And, as you observe, the other elements of the definition of marriage (lifelong-ness and exclusivity) are also somewhat time-worn having regard both to the living reality and the no-fault divorce provisions of the Family Law Act. Nevertheless, I think it’s still true to say that the vast majority of marrying couples have every intention of remaining together for life to the eclusion of all others, and that society still looks with disfavour on adultery (though not divorce). So I don’t think the social meaning of marriage has evolved quite to the extent you seem to be suggesting.

Finally, I don’t see any bar to a State legislating for gay divorce if it is indeed held constitutionally permissible for it to legislate for gay marriage in the first place. I wonder whether the Tasmanian Greens’ bill deals with that aspect?

Geoff Honnor
Geoff Honnor
2021 years ago

It’s all very interesting but my personal preference would be for the states to put some energy into consistent civil union/partnership recognition in the first instance.

observa
observa
2021 years ago

“because I see no compelling reason why the unions of gay couples shouldn’t be legally equal in all ways to heterosexual marriages”

Can I suggest an interesting perspective on the need for the precautionary principle at the margins by Jane Galt here at http://www.janegalt.net/blog/archives/005244.html

Mark Bahnisch
2021 years ago

Not quite OT, but when I used to work for the Registrar-General’s Office as a clerk when I was 16, we solemnised civil marriages under delegated powers from the Commonwealth. Another avenue for the States to throw a spanner in the Federal works?

Evil Pundit
2021 years ago

Gay marriage could destroy the Family Court.

If both partners are the same sex, how will judges know who to discriminate against?

Geoff Honnor
Geoff Honnor
2021 years ago

“If both partners are the same sex, how will judges know who to discriminate against?”

Swedish ancestry will be positively favoured, EP.

Mark Bahnisch
2021 years ago

I think the Family Court needs to take sperm theft more seriously.

mark
2021 years ago

Nice one, Geoff.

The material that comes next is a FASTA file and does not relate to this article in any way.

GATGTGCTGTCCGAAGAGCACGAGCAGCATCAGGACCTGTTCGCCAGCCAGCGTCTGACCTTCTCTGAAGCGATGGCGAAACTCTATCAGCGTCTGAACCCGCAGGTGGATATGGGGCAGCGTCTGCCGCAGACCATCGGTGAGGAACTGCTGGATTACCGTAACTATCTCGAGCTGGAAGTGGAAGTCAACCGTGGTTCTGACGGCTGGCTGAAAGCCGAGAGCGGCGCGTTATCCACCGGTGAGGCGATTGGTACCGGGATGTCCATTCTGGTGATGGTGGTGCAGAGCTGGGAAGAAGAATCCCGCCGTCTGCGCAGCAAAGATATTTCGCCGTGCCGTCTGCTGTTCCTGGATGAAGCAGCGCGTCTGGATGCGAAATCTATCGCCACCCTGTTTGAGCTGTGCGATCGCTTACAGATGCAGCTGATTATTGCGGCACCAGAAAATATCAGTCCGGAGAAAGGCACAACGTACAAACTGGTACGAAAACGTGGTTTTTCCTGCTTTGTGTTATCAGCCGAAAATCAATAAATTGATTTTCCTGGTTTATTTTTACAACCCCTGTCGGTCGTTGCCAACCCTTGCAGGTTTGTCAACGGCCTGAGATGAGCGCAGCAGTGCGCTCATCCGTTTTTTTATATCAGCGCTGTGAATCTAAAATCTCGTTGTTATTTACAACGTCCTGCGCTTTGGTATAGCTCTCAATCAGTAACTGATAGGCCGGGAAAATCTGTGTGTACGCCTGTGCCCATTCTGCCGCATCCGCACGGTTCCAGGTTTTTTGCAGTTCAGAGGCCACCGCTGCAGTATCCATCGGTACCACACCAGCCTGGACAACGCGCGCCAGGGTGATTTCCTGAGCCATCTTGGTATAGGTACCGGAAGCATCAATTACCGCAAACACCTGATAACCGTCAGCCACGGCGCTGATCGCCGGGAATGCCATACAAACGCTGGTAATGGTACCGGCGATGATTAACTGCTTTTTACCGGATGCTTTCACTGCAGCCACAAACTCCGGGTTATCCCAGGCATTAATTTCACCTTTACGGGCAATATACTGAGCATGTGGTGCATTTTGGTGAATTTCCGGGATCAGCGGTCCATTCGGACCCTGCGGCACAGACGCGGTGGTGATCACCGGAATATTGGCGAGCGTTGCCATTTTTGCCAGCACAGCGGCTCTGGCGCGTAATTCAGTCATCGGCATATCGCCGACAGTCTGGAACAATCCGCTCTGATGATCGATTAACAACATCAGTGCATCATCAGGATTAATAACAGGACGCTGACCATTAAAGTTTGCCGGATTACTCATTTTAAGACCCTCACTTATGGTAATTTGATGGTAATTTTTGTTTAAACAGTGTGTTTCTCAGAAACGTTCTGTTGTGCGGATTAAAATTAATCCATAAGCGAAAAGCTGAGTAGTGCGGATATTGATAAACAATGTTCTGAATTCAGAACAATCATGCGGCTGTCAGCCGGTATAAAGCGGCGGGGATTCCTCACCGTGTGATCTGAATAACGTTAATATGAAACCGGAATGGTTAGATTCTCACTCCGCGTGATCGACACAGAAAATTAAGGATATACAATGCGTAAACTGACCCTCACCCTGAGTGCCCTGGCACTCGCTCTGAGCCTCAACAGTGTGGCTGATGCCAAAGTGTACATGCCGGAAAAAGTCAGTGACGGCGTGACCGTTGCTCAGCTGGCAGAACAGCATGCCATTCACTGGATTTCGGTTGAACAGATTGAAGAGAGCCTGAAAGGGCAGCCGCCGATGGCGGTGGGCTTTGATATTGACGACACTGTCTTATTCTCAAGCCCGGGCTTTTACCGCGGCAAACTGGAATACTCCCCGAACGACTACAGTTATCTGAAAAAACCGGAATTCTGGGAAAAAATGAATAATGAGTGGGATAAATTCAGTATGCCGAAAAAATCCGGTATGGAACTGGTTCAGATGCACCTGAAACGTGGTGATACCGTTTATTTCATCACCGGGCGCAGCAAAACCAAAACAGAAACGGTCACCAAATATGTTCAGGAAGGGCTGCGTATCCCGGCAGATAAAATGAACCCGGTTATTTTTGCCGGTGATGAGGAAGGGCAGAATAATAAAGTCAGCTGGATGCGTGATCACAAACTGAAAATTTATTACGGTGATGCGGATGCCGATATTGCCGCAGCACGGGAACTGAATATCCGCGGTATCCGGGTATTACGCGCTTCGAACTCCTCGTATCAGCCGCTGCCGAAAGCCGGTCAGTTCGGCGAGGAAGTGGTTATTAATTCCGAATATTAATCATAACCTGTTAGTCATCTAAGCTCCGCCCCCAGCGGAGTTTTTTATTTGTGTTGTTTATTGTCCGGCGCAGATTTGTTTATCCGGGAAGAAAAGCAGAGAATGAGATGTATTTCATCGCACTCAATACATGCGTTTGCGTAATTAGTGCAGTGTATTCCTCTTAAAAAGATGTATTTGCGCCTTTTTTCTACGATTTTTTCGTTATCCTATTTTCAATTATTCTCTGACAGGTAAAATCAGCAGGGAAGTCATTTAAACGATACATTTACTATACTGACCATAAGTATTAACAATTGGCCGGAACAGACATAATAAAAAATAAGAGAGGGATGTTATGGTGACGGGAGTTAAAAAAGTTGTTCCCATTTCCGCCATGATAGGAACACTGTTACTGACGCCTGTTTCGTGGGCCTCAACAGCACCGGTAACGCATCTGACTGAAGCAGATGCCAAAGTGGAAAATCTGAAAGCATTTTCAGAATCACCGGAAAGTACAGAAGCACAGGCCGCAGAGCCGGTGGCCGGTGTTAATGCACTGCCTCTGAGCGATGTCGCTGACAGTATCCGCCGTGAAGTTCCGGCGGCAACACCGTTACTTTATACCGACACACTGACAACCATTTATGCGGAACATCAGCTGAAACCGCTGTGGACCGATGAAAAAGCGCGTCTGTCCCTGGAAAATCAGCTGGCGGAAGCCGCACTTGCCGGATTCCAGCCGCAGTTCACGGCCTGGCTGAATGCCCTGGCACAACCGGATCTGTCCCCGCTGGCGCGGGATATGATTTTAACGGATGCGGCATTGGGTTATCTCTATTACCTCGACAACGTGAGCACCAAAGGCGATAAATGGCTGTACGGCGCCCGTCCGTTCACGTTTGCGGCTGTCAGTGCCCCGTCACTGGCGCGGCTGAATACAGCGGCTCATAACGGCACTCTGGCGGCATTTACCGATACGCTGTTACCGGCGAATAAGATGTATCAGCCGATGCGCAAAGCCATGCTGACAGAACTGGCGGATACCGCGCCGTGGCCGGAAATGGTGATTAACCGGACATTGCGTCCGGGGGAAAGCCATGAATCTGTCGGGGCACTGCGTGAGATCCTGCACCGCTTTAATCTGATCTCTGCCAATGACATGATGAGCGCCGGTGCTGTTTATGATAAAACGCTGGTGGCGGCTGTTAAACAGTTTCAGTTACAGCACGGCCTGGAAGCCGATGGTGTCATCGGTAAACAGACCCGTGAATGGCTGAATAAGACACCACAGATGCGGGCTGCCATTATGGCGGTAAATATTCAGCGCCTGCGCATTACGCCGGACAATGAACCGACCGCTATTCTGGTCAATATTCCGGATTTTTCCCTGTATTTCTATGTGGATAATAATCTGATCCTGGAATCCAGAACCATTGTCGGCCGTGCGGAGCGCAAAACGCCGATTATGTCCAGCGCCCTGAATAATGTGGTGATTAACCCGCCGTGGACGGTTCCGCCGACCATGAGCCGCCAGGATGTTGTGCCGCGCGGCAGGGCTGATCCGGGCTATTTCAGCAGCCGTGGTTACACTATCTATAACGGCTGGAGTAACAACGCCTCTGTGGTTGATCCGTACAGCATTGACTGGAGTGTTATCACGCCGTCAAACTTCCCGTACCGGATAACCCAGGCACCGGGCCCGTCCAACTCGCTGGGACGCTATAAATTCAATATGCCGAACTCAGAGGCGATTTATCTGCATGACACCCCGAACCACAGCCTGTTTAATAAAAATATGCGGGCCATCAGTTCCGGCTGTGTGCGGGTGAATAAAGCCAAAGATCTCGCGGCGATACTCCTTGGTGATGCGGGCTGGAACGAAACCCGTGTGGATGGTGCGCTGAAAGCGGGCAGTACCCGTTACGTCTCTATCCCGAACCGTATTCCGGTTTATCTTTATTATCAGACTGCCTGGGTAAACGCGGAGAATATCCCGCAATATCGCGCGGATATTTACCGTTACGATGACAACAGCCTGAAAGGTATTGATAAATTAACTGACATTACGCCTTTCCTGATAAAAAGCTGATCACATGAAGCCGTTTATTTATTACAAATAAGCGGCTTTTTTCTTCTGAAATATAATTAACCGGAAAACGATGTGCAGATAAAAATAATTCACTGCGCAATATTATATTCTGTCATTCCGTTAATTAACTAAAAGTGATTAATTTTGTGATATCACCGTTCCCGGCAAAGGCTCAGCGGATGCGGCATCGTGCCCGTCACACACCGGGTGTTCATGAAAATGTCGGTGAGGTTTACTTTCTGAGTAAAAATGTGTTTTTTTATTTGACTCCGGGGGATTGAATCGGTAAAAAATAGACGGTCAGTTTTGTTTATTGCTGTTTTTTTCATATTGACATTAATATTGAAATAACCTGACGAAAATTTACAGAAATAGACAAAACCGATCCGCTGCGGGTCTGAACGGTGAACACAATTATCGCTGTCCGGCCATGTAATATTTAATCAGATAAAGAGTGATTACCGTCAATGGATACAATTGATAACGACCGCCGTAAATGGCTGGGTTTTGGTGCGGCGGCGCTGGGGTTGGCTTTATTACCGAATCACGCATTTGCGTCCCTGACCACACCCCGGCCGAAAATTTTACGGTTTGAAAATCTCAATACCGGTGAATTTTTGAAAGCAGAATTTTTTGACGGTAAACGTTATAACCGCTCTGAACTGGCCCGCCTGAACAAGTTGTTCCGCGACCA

observa, that’s a very interesting article. A leetle difficult to agree with, though. You’ll forgive me for saying, I hope, that Jane is a Libertarian only because she adds, each time she agrees with a Conservative point, “of course, I’m not necessarily saying the Conservatives were right… but, look at the evidence.” She gives three examples of situations where The Old Way was the better way, but well-meaning reformers buggered it up for everyone in the interests of the few: uncapped income tax, welfare for Conservative whipping boys, and no-fault divorce.

I’ll skip the tax example for now.

She follows it up with “Conservatives didn’t want unwed mothers/black people/women in general to get the same sort of deal as everyone else, but nobody listened, and now look where it’s got us”. She pays no more than lip service to the arguments that got us “welfare even for people the Conservatives don’t like” and “no-fault divorce”. Before unwed mothers got welfare, they were forced into institutions or loveless marriages. Now they aren’t, so we get fewer loveless marriages. And this is a bad thing? Before divorce was easier, unhappy couples either stayed together for decades, hating each moment, or they killed one another. Divorce ended all that (well, mostly…), but that’s a bad thing because now we see people ending dud marriages in divorce instead of living out their lives in misery? Deary me!

One would expect the standard Libertarian argument (but not the wacked-out, Heinlenian Libertarian argument) to be something along the lines of “if it ain’t broke, don’t fix it”. Which is fair enough, and easy on the rest of us too: marriage is broken, but worry not, the well-meaning reformers are on the way! But Jane goes a bit further than that: “if you can’t conclusively prove it won’t break, don’t even think about it, buddy”. Despite her protestations to having no opinion, this strikes me as rather close-minded and conservative.

Her earlier arguments for “whoops! The reformers didn’t notice *that*!” were: low taxation makes it easier for people to put up with higher taxation; support for unwed mothers means there’ll be more unwed mothers; and finally, make it easier to divorce and there’ll be more divorces. All three issues were forseeable, and indeed Jane states that critics pointed this out at the time. Critics of gay marriage, however, haven’t come up with anything better than “eww! Get ’em away from me! They’re holding hands, Mommy[sic]!” and, of course, Jane’s argument (oh, and “let’s privatise marriage!”… *cough*). Why not?